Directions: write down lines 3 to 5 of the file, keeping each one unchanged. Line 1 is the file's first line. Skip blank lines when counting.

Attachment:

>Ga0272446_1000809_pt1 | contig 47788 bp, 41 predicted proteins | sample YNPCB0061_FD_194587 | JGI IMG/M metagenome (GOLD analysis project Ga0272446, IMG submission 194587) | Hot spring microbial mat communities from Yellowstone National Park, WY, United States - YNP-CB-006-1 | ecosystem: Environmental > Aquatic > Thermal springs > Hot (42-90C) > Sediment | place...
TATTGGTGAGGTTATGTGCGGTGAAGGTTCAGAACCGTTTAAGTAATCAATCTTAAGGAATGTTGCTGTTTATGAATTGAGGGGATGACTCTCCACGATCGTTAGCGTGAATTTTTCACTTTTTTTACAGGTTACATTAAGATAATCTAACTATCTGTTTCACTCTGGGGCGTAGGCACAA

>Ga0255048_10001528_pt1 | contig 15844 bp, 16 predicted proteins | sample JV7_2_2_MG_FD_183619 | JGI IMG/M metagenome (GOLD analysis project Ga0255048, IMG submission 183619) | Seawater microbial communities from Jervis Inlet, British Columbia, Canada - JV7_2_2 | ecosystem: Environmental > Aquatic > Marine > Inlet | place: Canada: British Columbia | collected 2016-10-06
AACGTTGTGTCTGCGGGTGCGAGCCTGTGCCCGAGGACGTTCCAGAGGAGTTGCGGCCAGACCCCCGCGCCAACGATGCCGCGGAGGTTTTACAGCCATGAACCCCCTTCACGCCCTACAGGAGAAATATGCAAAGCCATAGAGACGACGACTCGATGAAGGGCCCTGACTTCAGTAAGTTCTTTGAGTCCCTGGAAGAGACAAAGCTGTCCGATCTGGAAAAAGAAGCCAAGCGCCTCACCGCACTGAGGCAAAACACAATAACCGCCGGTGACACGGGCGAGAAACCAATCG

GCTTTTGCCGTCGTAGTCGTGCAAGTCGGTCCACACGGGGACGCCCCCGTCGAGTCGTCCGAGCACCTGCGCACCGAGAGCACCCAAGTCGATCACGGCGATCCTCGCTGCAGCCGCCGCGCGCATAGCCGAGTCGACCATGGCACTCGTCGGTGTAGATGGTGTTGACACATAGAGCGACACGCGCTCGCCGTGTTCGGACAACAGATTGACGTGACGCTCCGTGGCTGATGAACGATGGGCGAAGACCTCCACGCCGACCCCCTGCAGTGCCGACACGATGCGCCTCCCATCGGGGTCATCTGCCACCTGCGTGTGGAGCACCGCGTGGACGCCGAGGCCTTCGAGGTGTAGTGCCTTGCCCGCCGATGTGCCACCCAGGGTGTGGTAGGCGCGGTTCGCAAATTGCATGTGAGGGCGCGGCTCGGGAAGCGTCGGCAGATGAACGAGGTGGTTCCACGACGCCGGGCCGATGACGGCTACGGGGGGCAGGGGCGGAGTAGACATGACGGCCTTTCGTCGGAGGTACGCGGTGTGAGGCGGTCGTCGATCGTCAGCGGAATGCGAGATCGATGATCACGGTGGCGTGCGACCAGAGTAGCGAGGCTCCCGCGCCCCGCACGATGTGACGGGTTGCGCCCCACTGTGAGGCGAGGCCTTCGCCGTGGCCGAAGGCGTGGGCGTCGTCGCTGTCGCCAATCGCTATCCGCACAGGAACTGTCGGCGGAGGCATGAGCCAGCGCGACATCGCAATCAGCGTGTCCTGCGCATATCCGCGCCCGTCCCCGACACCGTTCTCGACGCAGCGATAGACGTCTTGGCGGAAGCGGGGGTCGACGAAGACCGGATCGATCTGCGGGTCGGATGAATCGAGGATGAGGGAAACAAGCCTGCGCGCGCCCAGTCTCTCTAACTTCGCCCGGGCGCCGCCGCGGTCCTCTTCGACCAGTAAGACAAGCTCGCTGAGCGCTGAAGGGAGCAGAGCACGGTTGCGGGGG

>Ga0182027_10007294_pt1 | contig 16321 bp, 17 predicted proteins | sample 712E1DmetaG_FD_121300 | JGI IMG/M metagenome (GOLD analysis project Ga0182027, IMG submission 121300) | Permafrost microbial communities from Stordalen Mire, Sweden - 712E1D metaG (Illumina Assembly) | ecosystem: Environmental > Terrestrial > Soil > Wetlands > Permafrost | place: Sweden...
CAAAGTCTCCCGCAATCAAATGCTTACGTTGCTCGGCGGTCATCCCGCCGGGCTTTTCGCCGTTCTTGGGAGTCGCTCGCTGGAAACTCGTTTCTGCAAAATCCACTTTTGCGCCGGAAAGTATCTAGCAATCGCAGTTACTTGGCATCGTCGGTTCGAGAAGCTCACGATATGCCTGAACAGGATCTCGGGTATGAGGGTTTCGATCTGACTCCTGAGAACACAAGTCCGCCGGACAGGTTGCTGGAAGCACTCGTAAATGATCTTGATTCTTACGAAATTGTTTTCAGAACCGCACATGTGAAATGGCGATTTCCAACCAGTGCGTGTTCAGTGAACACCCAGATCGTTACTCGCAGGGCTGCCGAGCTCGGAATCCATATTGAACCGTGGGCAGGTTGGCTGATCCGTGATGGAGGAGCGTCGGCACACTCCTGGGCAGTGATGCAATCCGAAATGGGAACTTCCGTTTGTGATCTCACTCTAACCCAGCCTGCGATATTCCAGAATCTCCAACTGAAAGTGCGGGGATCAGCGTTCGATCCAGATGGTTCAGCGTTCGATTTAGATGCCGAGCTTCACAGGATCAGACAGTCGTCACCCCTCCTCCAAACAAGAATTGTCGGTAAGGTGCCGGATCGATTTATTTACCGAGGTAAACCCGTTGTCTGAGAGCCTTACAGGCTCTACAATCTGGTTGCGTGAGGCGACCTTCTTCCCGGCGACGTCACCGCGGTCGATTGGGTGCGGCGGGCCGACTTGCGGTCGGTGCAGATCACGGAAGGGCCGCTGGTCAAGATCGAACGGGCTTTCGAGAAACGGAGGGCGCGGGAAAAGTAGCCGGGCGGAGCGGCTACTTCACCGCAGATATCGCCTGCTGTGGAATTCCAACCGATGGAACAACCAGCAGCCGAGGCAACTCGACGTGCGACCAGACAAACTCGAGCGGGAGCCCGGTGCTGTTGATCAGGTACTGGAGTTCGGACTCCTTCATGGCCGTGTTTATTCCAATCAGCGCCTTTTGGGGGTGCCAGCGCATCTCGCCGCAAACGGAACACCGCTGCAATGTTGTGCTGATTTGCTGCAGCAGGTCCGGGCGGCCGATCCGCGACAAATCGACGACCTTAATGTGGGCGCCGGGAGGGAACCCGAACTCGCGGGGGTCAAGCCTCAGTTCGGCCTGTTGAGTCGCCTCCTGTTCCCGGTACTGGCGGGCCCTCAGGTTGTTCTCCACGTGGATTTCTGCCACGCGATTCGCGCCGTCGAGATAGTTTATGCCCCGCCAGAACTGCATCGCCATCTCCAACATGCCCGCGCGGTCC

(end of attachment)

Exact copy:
>Ga0255048_10001528_pt1 | contig 15844 bp, 16 predicted proteins | sample JV7_2_2_MG_FD_183619 | JGI IMG/M metagenome (GOLD analysis project Ga0255048, IMG submission 183619) | Seawater microbial communities from Jervis Inlet, British Columbia, Canada - JV7_2_2 | ecosystem: Environmental > Aquatic > Marine > Inlet | place: Canada: British Columbia | collected 2016-10-06
AACGTTGTGTCTGCGGGTGCGAGCCTGTGCCCGAGGACGTTCCAGAGGAGTTGCGGCCAGACCCCCGCGCCAACGATGCCGCGGAGGTTTTACAGCCATGAACCCCCTTCACGCCCTACAGGAGAAATATGCAAAGCCATAGAGACGACGACTCGATGAAGGGCCCTGACTTCAGTAAGTTCTTTGAGTCCCTGGAAGAGACAAAGCTGTCCGATCTGGAAAAAGAAGCCAAGCGCCTCACCGCACTGAGGCAAAACACAATAACCGCCGGTGACACGGGCGAGAAACCAATCG

GCTTTTGCCGTCGTAGTCGTGCAAGTCGGTCCACACGGGGACGCCCCCGTCGAGTCGTCCGAGCACCTGCGCACCGAGAGCACCCAAGTCGATCACGGCGATCCTCGCTGCAGCCGCCGCGCGCATAGCCGAGTCGACCATGGCACTCGTCGGTGTAGATGGTGTTGACACATAGAGCGACACGCGCTCGCCGTGTTCGGACAACAGATTGACGTGACGCTCCGTGGCTGATGAACGATGGGCGAAGACCTCCACGCCGACCCCCTGCAGTGCCGACACGATGCGCCTCCCATCGGGGTCATCTGCCACCTGCGTGTGGAGCACCGCGTGGACGCCGAGGCCTTCGAGGTGTAGTGCCTTGCCCGCCGATGTGCCACCCAGGGTGTGGTAGGCGCGGTTCGCAAATTGCATGTGAGGGCGCGGCTCGGGAAGCGTCGGCAGATGAACGAGGTGGTTCCACGACGCCGGGCCGATGACGGCTACGGGGGGCAGGGGCGGAGTAGACATGACGGCCTTTCGTCGGAGGTACGCGGTGTGAGGCGGTCGTCGATCGTCAGCGGAATGCGAGATCGATGATCACGGTGGCGTGCGACCAGAGTAGCGAGGCTCCCGCGCCCCGCACGATGTGACGGGTTGCGCCCCACTGTGAGGCGAGGCCTTCGCCGTGGCCGAAGGCGTGGGCGTCGTCGCTGTCGCCAATCGCTATCCGCACAGGAACTGTCGGCGGAGGCATGAGCCAGCGCGACATCGCAATCAGCGTGTCCTGCGCATATCCGCGCCCGTCCCCGACACCGTTCTCGACGCAGCGATAGACGTCTTGGCGGAAGCGGGGGTCGACGAAGACCGGATCGATCTGCGGGTCGGATGAATCGAGGATGAGGGAAACAAGCCTGCGCGCGCCCAGTCTCTCTAACTTCGCCCGGGCGCCGCCGCGGTCCTCTTCGACCAGTAAGACAAGCTCGCTGAGCGCTGAAGGGAGCAGAGCACGGTTGCGGGGG